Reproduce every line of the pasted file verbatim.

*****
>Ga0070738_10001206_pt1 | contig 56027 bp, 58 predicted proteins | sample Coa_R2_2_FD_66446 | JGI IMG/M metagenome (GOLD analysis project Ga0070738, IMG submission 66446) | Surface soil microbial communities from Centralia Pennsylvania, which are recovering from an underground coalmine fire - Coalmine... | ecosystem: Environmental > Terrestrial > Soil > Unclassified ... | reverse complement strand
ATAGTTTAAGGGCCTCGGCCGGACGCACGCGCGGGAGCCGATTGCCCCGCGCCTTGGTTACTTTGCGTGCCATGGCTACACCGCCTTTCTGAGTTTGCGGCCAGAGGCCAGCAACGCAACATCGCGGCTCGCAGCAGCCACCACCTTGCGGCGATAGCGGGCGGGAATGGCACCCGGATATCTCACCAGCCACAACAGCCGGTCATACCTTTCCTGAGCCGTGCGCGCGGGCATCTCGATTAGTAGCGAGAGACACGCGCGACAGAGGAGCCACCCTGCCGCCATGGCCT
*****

>Ga0070738_10001206_pt1 | contig 56027 bp, 58 predicted proteins | sample Coa_R2_2_FD_66446 | JGI IMG/M metagenome (GOLD analysis project Ga0070738, IMG submission 66446) | Surface soil microbial communities from Centralia Pennsylvania, which are recovering from an underground coalmine fire - Coalmine... | ecosystem: Environmental > Terrestrial > Soil > Unclassified ... | reverse complement strand
ATAGTTTAAGGGCCTCGGCCGGACGCACGCGCGGGAGCCGATTGCCCCGCGCCTTGGTTACTTTGCGTGCCATGGCTACACCGCCTTTCTGAGTTTGCGGCCAGAGGCCAGCAACGCAACATCGCGGCTCGCAGCAGCCACCACCTTGCGGCGATAGCGGGCGGGAATGGCACCCGGATATCTCACCAGCCACAACAGCCGGTCATACCTTTCCTGAGCCGTGCGCGCGGGCATCTCGATTAGTAGCGAGAGACACGCGCGACAGAGGAGCCACCCTGCCGCCATGGCCT